John Wray is the author of the novels The Right Hand of Sleep and Canaan’s Tongue. The recipient of an Academy of American Poets Prize and a Whiting Award in fiction, he was recently named one of Granta magazine’s twenty best American novelists under thirty-five. His new novel, Lowboy, will be published by Farrar, Straus and Giroux this coming March.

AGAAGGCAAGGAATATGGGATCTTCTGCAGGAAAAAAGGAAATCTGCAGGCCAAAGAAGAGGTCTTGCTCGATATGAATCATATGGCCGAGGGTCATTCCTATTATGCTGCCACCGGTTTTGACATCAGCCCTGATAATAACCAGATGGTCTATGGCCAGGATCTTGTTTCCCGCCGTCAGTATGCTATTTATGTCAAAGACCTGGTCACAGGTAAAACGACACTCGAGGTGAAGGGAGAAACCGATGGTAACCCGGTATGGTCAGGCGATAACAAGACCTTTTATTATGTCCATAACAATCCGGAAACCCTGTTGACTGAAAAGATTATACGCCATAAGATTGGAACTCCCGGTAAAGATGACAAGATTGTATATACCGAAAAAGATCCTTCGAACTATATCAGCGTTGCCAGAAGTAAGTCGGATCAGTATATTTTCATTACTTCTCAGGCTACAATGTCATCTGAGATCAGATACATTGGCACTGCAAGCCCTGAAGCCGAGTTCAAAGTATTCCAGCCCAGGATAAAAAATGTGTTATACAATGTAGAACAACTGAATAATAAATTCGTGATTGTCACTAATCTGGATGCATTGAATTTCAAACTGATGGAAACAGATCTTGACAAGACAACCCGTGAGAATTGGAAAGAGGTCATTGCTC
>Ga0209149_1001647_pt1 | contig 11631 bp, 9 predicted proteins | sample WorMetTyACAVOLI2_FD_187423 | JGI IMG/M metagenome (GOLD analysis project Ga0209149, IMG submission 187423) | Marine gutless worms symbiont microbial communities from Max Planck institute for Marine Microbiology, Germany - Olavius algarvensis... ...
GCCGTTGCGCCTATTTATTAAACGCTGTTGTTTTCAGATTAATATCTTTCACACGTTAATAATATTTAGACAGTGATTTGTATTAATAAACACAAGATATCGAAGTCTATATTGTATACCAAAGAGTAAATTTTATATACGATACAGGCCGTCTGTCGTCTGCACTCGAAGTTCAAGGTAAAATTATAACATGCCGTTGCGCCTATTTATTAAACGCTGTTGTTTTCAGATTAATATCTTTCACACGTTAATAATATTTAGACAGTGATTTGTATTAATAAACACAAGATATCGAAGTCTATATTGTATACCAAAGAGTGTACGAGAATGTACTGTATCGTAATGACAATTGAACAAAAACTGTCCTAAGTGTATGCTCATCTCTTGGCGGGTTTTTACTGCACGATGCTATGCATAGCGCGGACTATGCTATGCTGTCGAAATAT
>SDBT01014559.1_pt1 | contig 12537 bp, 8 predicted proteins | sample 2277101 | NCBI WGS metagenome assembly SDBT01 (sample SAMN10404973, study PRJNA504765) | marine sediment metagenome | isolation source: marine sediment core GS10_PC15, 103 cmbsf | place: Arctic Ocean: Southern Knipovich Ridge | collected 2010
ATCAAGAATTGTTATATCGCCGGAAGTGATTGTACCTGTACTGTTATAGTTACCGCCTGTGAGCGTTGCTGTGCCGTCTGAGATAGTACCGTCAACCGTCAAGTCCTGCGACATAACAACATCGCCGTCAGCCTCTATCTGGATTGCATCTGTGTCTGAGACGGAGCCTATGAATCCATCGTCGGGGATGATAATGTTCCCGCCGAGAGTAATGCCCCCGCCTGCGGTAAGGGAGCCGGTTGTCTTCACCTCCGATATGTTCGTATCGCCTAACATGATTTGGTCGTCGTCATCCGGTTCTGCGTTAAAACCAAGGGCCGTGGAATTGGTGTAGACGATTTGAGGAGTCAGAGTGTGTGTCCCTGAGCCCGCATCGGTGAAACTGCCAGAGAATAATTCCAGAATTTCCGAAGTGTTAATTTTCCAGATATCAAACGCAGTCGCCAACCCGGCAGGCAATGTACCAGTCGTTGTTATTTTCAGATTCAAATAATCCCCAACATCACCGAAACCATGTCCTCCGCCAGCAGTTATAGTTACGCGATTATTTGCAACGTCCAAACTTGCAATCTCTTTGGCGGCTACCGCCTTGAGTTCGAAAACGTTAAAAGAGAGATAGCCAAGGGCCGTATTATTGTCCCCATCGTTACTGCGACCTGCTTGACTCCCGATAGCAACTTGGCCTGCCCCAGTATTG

Most of the time, when a novel is forgotten, literary justice has been served: it’s atrociously written, or its attitudes have aged badly, or it’s simply a lesser imitation of a book that made the cut. Sometimes, though, a work of originality and genius slips inexplicably through the cracks, and it’s in search of these lost treasures – ‘black pearls’, as my friend Bill, an antiquarian book dealer, calls them – that poor sods like me spend their days in second-hand bookshops, blowing dust off of sun-bleached spines and flipping doggedly through voided library paperbacks we’ve never even heard of. Riddley Walker, by Russell Hoban, is a black pearl if there ever was one. Set in a post-apocalyptic England in which all but the most basic civilization has decayed, and written in a kind of radioactive pidgin that heightens both the absurdity and horror of the world it describes, the novel tells the story of the uneasy friendship between two adolescent boys – one a normal teenager, one a clairvoyant mutant – who happen, more or less by accident, on the secret of the atomic bomb. I won’t say more than that, but trust me, it’s a humdinger. In the words of Anthony Burgess, whose A Clockwork Orange is one of the only novels Riddley Walker owes a debt to: “This is what literature was meant to be – exploration without fear.”